Taiwanese telecoms yesterday said that they would stop selling new smartphones made by Huawei Technologies Co (華為) due to security concerns and uncertainty surrounding Google’s withdrawal of Android and app updates for devices made by the world’s No. 2 smartphone brand.
The announcements came after Japanese telecoms Softbank Corp and KDDI Corp postponed their rollouts of Huawei’s latest mid-range model, the Huawei P30 Lite, which was scheduled to hit stores on Saturday.
Chunghwa Telecom Co (中華電信), which is 35 percent owned by the Ministry of Transportation and Communications, was the first local telecom to vow not to sell Huawei’s new phones.
“The company will continue selling existing Huawei models, but has decided not to sell Huawei’s new phones at this stage,” Chunghwa Telecom said.
Taiwan Mobile Co (台灣大哥大), the nation’s second-largest telecom, followed suit.
“As Huawei’s new mobile phones will not support Google services, the company will stop selling new phones from Huawei,” the company said in a statement.
However, Taiwan Mobile called on the government to offer clear guidance about which smartphones pose a national security threat.
Far EasTone Telecommunications Co (遠傳電信) and Asia Pacific Telecom Co (亞太電信) said that existing Huawei handsets would remain available.
Consumers could still buy Huawei’s other P30-series phones from major telecoms, companies said.
Google has said that it would comply with US President Donald Trump’s order to stop supplying services to Huawei, meaning that current owners of Huawei phones face being cut off from updates of the Android operating system from late August.
New phones would also lose access to popular apps such as YouTube and Chrome.
Separately, Singaporean start-up Circles.Life said that it is to enter Taiwan’s telecom market next month by offering tailored-made mobile services without any contracts.
With the unconventional business model, the latecomer is attempting to subvert existing telecoms’ way of doing business.
Telecoms in Taiwan and around the world subsidize handsets or electronics in exchange for a multiyear service contract with a fixed monthly charge.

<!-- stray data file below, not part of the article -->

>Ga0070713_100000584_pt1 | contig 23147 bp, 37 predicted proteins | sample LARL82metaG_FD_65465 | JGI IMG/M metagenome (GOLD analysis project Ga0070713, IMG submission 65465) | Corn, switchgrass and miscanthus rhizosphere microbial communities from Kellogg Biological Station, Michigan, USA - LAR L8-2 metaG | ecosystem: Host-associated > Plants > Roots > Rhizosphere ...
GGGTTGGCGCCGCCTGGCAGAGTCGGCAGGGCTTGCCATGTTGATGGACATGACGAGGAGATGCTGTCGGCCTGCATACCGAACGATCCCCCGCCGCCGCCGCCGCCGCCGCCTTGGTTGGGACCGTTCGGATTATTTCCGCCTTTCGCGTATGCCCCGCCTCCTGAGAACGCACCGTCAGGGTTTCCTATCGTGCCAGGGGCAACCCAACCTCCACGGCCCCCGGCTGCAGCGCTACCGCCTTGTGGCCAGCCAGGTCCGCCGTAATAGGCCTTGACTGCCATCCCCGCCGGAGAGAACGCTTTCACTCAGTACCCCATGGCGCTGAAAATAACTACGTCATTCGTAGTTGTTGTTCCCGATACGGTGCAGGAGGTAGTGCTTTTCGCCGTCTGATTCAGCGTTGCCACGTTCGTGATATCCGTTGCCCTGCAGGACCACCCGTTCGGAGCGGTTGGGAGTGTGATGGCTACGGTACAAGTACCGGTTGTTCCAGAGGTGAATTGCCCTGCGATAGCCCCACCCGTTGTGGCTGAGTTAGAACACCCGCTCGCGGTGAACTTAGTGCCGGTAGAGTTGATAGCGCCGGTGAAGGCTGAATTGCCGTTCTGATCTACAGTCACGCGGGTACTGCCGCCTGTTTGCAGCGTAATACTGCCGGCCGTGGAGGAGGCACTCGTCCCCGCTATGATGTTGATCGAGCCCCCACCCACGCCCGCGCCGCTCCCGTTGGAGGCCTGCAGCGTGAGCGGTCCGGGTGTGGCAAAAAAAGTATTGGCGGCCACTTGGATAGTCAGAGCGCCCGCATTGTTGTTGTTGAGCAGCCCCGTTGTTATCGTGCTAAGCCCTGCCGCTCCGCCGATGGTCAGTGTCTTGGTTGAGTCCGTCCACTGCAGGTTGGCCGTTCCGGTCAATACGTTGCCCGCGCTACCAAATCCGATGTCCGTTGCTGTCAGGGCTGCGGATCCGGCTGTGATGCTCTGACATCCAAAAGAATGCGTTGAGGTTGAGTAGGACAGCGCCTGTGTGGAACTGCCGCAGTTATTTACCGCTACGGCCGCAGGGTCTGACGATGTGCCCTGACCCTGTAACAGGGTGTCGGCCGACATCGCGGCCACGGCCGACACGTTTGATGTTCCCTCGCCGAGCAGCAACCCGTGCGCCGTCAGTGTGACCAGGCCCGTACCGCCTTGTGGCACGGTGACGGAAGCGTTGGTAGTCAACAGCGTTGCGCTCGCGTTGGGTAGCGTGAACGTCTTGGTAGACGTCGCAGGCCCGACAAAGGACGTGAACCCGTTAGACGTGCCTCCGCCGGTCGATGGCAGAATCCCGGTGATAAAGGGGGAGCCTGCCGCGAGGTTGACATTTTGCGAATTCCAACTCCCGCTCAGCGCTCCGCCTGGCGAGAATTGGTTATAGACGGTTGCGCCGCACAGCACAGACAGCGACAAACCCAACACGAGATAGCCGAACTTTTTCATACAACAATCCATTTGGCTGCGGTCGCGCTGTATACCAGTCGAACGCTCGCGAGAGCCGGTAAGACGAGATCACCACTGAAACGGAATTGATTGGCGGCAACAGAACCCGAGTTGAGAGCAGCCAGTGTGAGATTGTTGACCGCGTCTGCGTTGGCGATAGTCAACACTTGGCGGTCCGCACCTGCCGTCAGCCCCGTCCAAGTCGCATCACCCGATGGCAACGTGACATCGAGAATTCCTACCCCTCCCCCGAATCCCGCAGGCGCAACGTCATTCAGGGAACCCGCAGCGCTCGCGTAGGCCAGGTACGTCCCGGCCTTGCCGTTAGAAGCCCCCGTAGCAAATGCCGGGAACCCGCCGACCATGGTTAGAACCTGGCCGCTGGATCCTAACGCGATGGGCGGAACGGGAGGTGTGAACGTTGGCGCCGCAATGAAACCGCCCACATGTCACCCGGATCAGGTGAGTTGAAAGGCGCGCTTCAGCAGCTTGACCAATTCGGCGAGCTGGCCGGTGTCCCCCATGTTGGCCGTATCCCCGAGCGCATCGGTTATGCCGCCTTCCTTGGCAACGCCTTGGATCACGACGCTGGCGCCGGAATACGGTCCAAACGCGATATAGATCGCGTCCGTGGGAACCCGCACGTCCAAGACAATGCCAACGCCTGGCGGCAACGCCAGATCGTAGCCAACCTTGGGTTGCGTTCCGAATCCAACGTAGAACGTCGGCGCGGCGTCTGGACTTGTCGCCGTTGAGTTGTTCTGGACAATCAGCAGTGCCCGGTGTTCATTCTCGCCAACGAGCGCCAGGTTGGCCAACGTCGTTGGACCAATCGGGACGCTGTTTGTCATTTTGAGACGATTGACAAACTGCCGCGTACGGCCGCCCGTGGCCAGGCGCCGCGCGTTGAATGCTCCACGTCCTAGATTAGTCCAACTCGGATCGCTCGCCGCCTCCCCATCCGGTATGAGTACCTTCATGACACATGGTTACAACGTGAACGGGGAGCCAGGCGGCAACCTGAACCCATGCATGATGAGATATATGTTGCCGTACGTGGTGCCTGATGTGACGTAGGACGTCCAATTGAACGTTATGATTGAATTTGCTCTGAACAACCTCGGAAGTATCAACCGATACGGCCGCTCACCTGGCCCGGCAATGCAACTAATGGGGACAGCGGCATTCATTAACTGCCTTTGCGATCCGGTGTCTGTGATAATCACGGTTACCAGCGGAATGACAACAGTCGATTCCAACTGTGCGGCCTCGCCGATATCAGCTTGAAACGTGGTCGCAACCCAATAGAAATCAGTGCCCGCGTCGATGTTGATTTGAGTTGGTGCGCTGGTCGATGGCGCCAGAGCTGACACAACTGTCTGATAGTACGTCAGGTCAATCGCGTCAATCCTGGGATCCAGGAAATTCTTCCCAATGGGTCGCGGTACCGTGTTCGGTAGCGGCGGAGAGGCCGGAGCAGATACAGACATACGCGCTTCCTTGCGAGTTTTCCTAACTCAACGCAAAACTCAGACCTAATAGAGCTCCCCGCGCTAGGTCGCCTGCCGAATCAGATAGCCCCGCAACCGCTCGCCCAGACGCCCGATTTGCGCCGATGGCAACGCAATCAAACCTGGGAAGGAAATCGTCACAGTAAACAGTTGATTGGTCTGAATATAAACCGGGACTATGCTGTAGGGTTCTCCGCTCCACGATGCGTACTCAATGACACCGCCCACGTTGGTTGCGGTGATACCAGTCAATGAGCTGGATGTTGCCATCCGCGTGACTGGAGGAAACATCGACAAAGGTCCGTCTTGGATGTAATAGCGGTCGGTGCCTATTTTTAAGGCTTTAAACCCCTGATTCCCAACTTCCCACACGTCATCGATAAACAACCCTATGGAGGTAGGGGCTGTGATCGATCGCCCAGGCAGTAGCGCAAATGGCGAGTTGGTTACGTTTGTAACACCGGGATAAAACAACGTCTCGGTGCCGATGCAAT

In two short videos posted on YouTube last week, Circles.Life called on mobile users to protest against such conventional practices and break down the existing framework, as obscure contracts only provide rigid telecom services and usually carry hidden charges.
Based on Circles.Life’s tally posted on Facebook yesterday, 15,194 people have signed up to support the protest.
The company said that it is to disclose its service packages and tariffs on June 18 when its local branch, Circles Taiwan Pte Ltd (星圓通訊), is to start operations.
Circles.Life has tapped telecom veteran Lin Wei-wen (林偉文) to lead Circles Taiwan, according to the company’s registration with the Ministry of Economic Affairs.
The National Communications Commission yesterday confirmed that Circles Taiwan has submitted an application to the commission seeking a license to provide mobile services as a mobile virtual network operator (MVNO).
Unlike the nation’s big three telecoms, MVNOs do not have to deploy their own wireless network, but provide voice services and Internet connection on a leased network.
Circles Taiwan is reportedly to team up with Chunghwa Telecom to build its local presence, the Chinese-language Economic Daily News reported.
Chunghwa Telecom did not reply to a request for comment.
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